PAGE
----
WASHINGTON — Aaron Boone called the night “odd.” It was as good a description as any.
The Yankees left Nationals Park late Tuesday night without a win and without a loss.
Their game against the Nationals instead was suspended after 5 1⁄2 innings, the score tied at 3.
It is scheduled to resume at 5:05 p.m. Wednesday, before the regularly scheduled 7:05 start. But here’s the kicker: The weather forecast for Wednesday isn’t all that much better than Tuesday. With Thursday not an option — it’s a mutual day off but the Yankees had trouble securing a hotel Wednesday night and the ballpark has a previously scheduled event Thursday — the Bombers very well may have to return to Washington later in the season to play 1 1⁄2 games.
“Hopefully we get some level of cooperation weather-wise tomorrow and can pull this thing out,” said Boone, whose club next heads to Kansas City for a weekend series. The heavy thunderstorms that created havoc up and down the East Coast arrived in force at 9:01 p.m., delaying the game just before the Nats came to bat in the sixth.
For several innings, lightning flashed in the distance and, before the Yankees batted in the top of the sixth, a sign on the massive scoreboard in right-center warned fans to “take cover under the concourse as severe storms are approaching the area,” something Tyler Austin said was “pretty funny.”
The Yankees, down 3-0 early, by then had tied the score, with the previously slumping Austin playing a significant role. The first baseman came into the game in an 0-for-23 slide but he singled in his first at-bat, hit a two-run homer in his second, in the fourth, and a long sacrifice fly with the bases loaded in the fifth to tie it at 3.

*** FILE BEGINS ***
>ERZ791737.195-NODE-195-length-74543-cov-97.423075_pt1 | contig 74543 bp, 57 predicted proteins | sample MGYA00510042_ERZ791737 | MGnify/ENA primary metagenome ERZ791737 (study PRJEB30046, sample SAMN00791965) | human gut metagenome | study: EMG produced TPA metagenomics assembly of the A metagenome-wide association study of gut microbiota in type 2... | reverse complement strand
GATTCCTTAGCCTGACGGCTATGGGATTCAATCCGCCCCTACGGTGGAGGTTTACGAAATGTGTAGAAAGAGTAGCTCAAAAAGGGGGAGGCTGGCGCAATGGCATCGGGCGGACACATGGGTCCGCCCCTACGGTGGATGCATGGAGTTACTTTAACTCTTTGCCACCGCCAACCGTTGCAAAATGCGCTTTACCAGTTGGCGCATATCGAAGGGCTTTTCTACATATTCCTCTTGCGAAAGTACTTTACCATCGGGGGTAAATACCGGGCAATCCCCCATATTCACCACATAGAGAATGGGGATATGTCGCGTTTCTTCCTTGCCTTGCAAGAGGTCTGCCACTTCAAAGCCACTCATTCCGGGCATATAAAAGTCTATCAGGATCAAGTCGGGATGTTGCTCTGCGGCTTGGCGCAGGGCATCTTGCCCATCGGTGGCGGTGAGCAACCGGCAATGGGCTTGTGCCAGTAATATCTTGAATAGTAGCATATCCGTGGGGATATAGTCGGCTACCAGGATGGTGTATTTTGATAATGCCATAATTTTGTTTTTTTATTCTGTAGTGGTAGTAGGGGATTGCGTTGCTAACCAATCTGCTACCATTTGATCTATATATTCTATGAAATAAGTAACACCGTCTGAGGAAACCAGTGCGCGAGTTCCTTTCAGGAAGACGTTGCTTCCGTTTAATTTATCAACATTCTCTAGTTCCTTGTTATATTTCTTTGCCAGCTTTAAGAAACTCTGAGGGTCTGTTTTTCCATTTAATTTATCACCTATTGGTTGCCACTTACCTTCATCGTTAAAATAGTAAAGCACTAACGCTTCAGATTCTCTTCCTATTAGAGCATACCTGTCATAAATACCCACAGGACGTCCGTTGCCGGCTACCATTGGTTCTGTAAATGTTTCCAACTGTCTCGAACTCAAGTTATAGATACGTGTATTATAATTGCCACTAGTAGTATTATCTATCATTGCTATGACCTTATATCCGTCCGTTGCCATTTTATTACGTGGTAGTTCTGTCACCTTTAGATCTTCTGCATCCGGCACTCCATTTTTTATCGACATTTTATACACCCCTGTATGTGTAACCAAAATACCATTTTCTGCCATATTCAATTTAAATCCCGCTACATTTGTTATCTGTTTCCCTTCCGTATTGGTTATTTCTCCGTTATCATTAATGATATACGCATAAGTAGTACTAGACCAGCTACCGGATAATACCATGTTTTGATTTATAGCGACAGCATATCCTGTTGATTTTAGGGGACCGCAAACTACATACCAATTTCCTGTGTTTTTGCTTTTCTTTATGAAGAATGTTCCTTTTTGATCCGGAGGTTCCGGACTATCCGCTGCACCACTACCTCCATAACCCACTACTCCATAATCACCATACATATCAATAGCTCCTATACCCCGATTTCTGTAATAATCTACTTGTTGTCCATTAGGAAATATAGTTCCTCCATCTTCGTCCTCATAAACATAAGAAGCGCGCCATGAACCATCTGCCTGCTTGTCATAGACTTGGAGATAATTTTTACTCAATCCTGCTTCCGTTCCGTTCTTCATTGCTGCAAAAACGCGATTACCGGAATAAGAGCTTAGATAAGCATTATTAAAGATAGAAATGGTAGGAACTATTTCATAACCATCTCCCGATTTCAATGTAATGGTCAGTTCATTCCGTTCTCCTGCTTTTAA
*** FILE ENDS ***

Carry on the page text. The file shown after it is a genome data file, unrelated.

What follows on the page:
“For the most part, everybody knew that there was going to be some bad weather coming but we just didn’t know when it was going to be here,” Austin said. “I don’t think guys were trying to tie the game any more so because of the weather. We were just going out to play.”
Masahiro Tanaka’s Tuesday night ended far better than it started and, as a result, he and Austin had the Yankees in position to win their 20th game in 23 tries.
Tanaka allowed a first-inning homer, then watched the Nats tack on two runs in the second, which put the Yankees in a 3-0 hole against a team that had won 13 of its previous 15 and had standout lefthander Gio Gonzalez and his killer curveball on the mound.
But Tanaka retired his final 11 batters, and he ended up with four hits in five innings, struck out two and did not walk a batter.
The Yankees, an MLB-best 28-12 coming in and with a half-game lead over the Red Sox in the AL East, slowly ground away at Gonzalez. The lefthander, taking the mound 4-2 with a 2.22 ERA this season, frustrated the Yankees early.
But the Yankees made Gonzalez, who allowed three runs (two earned) over five innings, throw 28 pitches in the fourth and 34 in the fifth, ending his night at 111.
“I switched to the stretch position [in the third] and felt like I was able to control the ball better,” Tanaka said through his translator.
Of not leaving the ballpark with a result, Tanaka said with a smile, “It feels weird.”
Another description that works as well as any.